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I am designing a buck converter using LMR36015 (Texas Instrument). The specifications are:

  • Input voltage: 24V (+/-10%) = 21.6-26.4V
  • Output voltage: 3.3V
  • Output current: 0.4A
  • Fsw = 1MHz

This leads to a on-time of 125ns. If I calculate the inductance value using the rule of thumb of 40% ripple current ratio, I find a value of 18µH. I decided to check the result on the TI software Webench and I was surprised to find a much lower inductance value of 2.2µH with an inductor ripple current percentage of 257% (although there is an option to choose the inductor ripple up to 200%)

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I dug into the datasheet and found the note that the ripple current percentage must be higher for output current lower than the maximum current capacity of the IC.

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On Webench, when increasing the output current closer to the IC current capability, the ripple current ratio approaches 40%. When decreasing the output current, it increases a lot (>250%).

My questions are:

  • Why when operating at low output current (in comparison to the IC current limit), the ripple current ratio increases? Is it specific to this TI controller?
  • How can I choose a ripple current ratio when operating in DCM? I believe the software purposely reduces the inductance value to operate in DCM.
  • Is it correct to state that a 200% ripple current ratio is the transition point from CCM to DCM (BCM)? Does it mean that a ripple current ratio of >200% means going further in DCM?

Thank you.

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I decided to check the result on the TI software Webench and I was surprised to find a much lower inductance value of 2.2µH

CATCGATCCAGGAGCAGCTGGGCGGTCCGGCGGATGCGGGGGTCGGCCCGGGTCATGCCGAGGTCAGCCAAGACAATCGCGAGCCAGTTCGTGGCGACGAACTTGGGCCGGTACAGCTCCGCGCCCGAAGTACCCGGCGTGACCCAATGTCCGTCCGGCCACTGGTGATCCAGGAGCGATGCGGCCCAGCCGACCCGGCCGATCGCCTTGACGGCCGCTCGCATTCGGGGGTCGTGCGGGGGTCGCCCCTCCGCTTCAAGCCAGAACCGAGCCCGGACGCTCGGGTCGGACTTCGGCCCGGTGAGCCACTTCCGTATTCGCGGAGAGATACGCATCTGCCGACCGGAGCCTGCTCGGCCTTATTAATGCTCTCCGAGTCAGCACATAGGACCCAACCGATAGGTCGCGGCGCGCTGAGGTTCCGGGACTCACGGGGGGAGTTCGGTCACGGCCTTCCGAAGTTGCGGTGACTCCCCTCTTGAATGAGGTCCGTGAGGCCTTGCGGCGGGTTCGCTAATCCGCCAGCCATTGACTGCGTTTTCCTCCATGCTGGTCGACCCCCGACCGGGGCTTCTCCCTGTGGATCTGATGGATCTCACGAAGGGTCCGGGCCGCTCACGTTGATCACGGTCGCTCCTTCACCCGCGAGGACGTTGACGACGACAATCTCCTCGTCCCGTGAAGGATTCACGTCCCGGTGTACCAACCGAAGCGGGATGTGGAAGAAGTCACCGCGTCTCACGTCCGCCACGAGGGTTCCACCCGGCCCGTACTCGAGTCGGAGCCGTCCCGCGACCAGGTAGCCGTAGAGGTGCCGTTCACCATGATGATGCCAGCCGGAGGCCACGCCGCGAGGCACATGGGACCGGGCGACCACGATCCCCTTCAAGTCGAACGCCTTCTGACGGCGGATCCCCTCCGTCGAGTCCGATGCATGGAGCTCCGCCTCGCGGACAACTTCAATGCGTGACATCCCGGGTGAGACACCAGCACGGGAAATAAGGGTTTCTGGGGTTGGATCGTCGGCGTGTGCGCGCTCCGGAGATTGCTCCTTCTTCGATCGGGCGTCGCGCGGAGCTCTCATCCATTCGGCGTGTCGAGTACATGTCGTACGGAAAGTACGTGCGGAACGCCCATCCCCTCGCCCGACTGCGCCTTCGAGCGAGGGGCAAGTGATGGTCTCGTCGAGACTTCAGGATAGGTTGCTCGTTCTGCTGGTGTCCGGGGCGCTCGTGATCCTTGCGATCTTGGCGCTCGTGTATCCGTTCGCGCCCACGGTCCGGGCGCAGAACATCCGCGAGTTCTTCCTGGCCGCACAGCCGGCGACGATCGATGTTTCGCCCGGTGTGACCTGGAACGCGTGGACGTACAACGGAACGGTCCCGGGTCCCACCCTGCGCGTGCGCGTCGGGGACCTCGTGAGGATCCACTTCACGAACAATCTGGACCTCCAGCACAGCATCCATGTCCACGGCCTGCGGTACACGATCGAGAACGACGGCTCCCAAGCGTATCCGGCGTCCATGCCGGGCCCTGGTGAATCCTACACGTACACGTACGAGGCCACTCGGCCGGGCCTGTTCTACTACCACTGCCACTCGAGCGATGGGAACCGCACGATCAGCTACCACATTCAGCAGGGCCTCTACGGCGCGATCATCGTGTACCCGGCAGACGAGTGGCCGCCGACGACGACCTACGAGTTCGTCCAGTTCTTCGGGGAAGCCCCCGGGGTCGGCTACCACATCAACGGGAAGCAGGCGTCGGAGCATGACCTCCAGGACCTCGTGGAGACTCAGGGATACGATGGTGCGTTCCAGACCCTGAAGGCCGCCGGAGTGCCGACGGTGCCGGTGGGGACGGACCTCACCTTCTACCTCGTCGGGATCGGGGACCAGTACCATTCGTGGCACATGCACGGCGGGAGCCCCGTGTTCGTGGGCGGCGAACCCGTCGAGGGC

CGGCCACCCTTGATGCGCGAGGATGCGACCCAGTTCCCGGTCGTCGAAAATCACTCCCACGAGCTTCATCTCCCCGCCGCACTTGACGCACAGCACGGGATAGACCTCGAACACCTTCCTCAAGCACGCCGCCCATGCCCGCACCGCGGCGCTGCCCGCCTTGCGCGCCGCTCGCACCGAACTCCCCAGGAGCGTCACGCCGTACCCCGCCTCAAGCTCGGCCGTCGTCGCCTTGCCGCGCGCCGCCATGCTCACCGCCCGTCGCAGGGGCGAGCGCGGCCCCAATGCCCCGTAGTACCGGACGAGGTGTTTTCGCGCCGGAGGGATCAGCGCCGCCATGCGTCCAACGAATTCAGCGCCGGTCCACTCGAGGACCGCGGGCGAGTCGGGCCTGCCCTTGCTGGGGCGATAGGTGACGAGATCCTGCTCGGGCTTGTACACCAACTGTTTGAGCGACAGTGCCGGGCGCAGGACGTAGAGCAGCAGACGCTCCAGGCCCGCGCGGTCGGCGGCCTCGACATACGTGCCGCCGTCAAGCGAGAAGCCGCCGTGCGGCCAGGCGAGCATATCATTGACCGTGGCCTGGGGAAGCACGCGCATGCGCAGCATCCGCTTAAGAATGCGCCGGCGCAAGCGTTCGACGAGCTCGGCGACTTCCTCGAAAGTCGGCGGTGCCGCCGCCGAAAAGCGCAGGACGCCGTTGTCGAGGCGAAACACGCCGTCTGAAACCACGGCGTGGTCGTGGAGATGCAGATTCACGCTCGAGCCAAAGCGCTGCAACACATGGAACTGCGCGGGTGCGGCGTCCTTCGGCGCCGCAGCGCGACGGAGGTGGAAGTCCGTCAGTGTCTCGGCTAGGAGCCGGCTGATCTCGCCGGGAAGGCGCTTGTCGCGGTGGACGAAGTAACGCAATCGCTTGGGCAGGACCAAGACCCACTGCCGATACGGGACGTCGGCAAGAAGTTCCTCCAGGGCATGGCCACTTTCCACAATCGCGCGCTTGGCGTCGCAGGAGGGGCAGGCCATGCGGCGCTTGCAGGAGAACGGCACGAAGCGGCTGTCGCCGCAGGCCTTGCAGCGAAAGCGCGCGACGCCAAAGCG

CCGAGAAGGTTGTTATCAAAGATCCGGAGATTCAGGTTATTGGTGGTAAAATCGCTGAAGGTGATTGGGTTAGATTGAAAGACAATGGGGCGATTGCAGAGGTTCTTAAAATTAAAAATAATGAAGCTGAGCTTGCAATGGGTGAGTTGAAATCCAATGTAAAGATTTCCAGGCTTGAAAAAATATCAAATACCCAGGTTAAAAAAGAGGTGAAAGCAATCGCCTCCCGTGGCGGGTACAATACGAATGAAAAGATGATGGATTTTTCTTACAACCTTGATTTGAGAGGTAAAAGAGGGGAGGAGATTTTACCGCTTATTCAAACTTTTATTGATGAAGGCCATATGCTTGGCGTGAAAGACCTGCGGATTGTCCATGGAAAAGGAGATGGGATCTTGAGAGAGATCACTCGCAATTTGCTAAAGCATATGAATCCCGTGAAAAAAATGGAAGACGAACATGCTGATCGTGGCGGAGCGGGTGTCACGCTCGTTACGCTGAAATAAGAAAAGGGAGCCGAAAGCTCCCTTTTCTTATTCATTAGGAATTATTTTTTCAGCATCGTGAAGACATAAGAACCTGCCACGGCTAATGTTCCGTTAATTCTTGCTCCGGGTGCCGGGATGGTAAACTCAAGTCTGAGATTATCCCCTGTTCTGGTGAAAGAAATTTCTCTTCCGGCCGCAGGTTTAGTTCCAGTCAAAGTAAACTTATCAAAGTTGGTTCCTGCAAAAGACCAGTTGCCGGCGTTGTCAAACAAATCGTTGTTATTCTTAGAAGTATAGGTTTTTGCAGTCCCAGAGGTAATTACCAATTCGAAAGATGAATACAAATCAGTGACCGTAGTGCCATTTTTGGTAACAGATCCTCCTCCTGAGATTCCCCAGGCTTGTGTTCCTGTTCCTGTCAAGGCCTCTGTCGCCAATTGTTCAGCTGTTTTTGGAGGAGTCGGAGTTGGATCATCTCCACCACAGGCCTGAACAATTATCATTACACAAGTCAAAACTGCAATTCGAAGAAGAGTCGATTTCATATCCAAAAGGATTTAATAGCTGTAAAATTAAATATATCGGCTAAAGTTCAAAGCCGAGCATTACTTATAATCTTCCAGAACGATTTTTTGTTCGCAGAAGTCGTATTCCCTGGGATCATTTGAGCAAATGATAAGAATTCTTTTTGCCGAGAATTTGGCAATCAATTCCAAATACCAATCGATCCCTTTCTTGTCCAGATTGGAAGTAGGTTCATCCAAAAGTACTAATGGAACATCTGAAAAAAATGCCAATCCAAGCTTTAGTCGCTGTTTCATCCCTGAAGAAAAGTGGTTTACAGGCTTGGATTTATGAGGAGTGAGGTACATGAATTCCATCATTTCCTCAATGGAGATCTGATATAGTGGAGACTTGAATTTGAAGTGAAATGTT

That value seems in the right ball-park for the boundary condition: -

  • Your power output requirement is 3.3 volts at 0.4 amps (\$I_{AV}\$); that's 1.32 watts
  • Your switching frequency of 1 MHz implies an energy transfer of 1.32 μJ per cycle
  • Energy \$=\frac{1}{2}\cdot LI_{PK}^2\$ and, at the boundary we know that \$I_{PK}\$ will be twice \$I_{AV}\$
  • So, L will be 4.125 μH

On Webench, when increasing the output current closer to the IC current capability, the ripple current ratio approaches 40%. When decreasing the output current, it increases a lot (>250%).

and

Why when operating at low output current (in comparison to the IC current limit), the ripple current ratio increases? Is it specific to this TI controller?

On high load currents, the converter will be running in CCM and this means that the ratio of ripple (pk-to-pk) to average current decreases. At the boundary condition the ripple current has to be twice the average current hence the ratio is 200%. As the converter drops into DCM ripple increases more. It naturally happens this way.

How can I choose a ripple current ratio when operating in DCM?

You are letting the tail wag the dog it seems; do the math on energy transfer at the boundary condition and you end up with a more suitable candidate inductor.

Is it correct to state that a 200% ripple current ratio is the transition point from CCM to DCM (BCM)? Does it mean that a ripple current ratio of >200% means going further in DCM?

Yes and yes.

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    \$\begingroup\$ Thank you for the explanation. \$\endgroup\$
    – Ultra67
    Sep 14, 2023 at 8:47

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